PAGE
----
Watch: Sign Painters
By Faythe Levine & Sam Macon (Radar Studios, 2013)
A commercial building in my neighborhood recently underwent renovations to transform the space into a gym. As construction workers pulled down panels of brown ocher metal awning, swatches of bright whites, reds, and blues were revealed. Despite the sign’s vintage look, the carpet store that occupied the building some 50 years earlier had invested in an advertisement with literal staying power.
The old hand-painted sign reminds me that someone, not something, was behind the design and construction—the kind of sign Faythe Levine and Sam Macon advocate for in their documentary and accompanying book, Sign Painters, now screening across the country and around the world.
In rich colors and characters Levine and Macon tell of the disintegration of a once vigorous and fruitful industry through the stories of the sign painters who were the go-to people whenever a business needed a visual message. The field’s decline, as with so many other industries once taken for granted, is thanks to the advent of new technologies that allow anyone with access to a computer and a Kinko’s to design and print their own signs faster and, of course, cheaper.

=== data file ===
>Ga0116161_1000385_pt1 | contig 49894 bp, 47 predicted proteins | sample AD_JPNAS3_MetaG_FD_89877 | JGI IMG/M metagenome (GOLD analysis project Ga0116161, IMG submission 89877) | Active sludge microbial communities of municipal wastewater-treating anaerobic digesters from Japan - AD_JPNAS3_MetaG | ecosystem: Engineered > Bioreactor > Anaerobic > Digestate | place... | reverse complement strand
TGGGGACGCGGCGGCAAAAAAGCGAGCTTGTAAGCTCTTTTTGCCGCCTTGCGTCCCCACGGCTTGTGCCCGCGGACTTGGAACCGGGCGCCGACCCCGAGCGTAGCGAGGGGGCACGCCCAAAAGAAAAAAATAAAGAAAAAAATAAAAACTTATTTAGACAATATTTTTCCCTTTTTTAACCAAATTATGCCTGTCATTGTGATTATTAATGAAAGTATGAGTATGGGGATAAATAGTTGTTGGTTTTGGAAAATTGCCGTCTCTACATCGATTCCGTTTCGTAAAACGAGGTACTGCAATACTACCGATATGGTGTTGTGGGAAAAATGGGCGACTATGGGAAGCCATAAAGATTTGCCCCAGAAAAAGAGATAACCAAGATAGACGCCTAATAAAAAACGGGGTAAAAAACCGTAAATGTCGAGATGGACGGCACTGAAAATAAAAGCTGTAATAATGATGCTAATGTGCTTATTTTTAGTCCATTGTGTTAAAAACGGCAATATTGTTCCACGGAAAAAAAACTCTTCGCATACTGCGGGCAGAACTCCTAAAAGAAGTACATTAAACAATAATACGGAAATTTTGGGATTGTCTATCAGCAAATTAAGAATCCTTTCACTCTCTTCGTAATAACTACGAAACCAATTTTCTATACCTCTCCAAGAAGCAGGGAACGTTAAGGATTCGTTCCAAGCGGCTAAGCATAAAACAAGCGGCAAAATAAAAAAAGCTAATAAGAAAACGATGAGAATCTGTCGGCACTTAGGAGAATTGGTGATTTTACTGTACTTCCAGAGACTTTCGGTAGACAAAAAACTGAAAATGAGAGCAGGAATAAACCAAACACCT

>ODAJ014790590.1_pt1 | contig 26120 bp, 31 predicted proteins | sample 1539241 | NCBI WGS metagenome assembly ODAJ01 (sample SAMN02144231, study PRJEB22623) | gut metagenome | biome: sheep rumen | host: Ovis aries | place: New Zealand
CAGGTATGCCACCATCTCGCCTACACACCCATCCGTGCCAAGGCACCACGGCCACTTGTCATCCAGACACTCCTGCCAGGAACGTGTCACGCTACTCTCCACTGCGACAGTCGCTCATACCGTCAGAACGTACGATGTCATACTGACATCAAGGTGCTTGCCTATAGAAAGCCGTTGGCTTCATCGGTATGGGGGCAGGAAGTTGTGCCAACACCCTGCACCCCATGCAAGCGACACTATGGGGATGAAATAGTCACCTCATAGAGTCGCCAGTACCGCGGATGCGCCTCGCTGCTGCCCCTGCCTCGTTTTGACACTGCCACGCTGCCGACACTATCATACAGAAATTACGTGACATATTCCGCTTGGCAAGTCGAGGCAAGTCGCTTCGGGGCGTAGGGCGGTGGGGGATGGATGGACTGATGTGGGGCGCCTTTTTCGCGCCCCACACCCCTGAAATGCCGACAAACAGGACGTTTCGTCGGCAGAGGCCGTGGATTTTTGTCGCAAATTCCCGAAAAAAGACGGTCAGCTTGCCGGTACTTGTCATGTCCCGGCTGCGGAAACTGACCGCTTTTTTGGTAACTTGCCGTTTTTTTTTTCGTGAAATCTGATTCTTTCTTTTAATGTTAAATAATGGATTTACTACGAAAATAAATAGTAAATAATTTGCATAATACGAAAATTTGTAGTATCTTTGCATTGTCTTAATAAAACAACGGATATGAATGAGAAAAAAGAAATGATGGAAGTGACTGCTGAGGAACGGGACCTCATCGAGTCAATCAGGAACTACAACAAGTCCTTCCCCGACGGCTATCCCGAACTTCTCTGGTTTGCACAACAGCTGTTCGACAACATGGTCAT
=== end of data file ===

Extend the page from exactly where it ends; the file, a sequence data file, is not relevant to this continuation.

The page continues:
But some things should be left to the professionals—a message conveyed by the filmmakers right down to their project’s titles and credits. Some are painted by hand and filmed at double speed, while others are rendered digitally and splash across the screen. One wonders how a vinyl sign with block letters could ever suffice. Looking at words in this film is a visual treat.
It is possible to dismiss sign painters as vestiges of the past and any renewed interest in such work as just another shade of vintage chic aesthetics in popular culture. But the work of a sign painter, like many elements of the vintage trend, is about more than aesthetics. It’s about permanence, quality, and meaningful work.
This article appeared in the July 2013 issue of U.S. Catholic (Vol. 78, No. 7, page 42).